The tragic death of bicyclist Willie Lopez serves as a stark reminder that our county roads are increasingly becoming urban thoroughfares that share narrow lanes with farm machinery, bicyclists and suburban traffic.
Yolo County Supervisor Matt Rexroad recently remarked on his blog:
“This should further prioritize a dedicated bike path between Woodland and Davis.”
Two years ago marked a spike in Multiple-Casualty Incidents. As a result, a task force was created by Supervisor Mariko Yamada to determine why deaths on county roads were increasing at such a high rate.
According to her, no patterns has emerged but they were able to identify the top 20 most dangerous roadways and intersections in Yolo County and have obtained a grant to help get data on where road upgrades need to occur.
Yolo County now has a master plan for bikeways and is actively seeking to produce a dedicated bike path between Davis and Woodland.
They are also looking at an improved transportation corridor between Woodland and Davis that would help create a pathway for electric vehicles. The “e-ways” as they are calling it, would be a dedicated pathway that has a portion set aside for bicyclists and another portion for electric vehicles.
These are all steps in the right direction. There are actually two important issues that come together. On the one hand, basic safety for bicyclists who need a pathway away from vehicle traffic that travels in excess of 60 mph on narrow roads. The other of course in environmental, creating pathways for easy access for both bikes and electric vehicles, would create an incentive to use those vehicles instead of cars on the short trek between the two cities.
There is already a dedicated bike path along side I-80 over the causeway between Davis and West Sacramento. However it would be helpful there as well to have a way for electric vehicle to be able to go over the causeway and into West Sacramento and Sacramento itself.
The City of Davis is also looking to expand the accessibility of the dedicated bike path from Davis to West Sacramento.
Ken Celli wrote a letter to the editor on October 24, 2007:
“On Monday night, the Bicycle Advisory Committee voted to expedite four capital projects for inclusion in the existing Bicycle Plan, one of which would be a connector ramp from either the Pelz Bicycle Overcrossing or Pole Line overpass to the Old Route 40 bike path that parallels Interstate 80. This is the bike path that is sandwiched between I-80 and the railroad tracks. Currently, the only Davis access to this bike path is from Richards Boulevard (via Olive Drive) or Mace Boulevard. There is no access in between.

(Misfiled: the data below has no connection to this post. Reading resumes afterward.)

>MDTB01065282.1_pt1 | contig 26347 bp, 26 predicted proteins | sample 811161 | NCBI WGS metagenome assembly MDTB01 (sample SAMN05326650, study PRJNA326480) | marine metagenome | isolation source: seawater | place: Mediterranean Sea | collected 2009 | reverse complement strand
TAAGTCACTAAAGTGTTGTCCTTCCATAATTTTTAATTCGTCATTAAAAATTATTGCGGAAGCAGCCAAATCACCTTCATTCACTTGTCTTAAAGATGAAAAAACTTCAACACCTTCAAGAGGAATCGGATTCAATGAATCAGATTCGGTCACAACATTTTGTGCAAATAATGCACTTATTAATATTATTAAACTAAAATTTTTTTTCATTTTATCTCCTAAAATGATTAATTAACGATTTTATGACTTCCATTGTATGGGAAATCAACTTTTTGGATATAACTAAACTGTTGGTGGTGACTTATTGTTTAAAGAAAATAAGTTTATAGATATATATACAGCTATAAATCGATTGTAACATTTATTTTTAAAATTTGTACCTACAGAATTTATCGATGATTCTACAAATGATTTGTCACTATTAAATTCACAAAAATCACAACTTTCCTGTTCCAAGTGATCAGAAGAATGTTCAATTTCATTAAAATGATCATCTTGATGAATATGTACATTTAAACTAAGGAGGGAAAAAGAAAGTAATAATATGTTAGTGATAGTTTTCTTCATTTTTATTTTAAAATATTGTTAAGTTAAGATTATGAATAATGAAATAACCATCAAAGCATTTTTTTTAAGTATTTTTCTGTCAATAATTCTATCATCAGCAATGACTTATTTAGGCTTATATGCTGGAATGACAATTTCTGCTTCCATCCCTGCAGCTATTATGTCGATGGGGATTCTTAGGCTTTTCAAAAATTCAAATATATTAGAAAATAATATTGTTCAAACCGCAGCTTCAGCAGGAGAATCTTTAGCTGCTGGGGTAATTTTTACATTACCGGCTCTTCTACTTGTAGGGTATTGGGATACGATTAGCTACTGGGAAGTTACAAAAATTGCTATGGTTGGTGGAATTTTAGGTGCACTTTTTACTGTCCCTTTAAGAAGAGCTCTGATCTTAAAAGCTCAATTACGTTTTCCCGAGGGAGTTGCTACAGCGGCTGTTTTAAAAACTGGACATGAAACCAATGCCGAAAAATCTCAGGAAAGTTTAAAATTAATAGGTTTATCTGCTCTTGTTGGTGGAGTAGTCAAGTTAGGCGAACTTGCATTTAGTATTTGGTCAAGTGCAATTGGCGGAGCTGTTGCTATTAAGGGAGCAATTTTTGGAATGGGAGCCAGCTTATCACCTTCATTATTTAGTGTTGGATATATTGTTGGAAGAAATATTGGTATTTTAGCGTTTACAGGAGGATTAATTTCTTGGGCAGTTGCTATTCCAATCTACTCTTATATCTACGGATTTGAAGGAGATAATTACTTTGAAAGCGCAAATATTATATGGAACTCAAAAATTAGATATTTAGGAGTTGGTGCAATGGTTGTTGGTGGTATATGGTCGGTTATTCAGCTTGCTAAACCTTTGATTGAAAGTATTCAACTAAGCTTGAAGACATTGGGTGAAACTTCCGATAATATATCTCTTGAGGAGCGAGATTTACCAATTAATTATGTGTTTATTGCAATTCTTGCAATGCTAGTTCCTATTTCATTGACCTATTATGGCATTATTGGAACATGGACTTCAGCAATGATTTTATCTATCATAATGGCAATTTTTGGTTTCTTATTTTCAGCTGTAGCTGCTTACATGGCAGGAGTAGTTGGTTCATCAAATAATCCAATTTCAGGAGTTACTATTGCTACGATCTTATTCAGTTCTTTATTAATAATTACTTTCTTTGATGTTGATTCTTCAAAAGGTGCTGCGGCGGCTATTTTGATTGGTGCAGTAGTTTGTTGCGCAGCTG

By opening up this corridor, all of North, East and South Davis can commute entirely by bike path east toward Sacramento without dangerously commingling in the rush-hour automobile traffic on Fifth Street, Second Street or Mace Boulevard; traffic that is projected to increase four-fold with commercial development on Second Street near Mace.”
The city of Davis was the first city to have dedicated bike paths, however, it is time for Davis to expand itself far reaching view into the next century. Davis needs to lead the way to help push the county to expand its bike access paths so that safety can be a high priority for all bicyclists. Just as importantly, the more people we can get out of their combustion driven cars and into alternative means of transportation, the better we will be able to reduce our carbon footprint, a stated goal of the city council.
A Davis-Woodland bike path seems like a perfect partnership project between Davis, Woodland, and the Yolo County Board of Supervisors. Hopefully the Davis City Council will step up as well to make this goal a reality.
—Doug Paul Davis reporting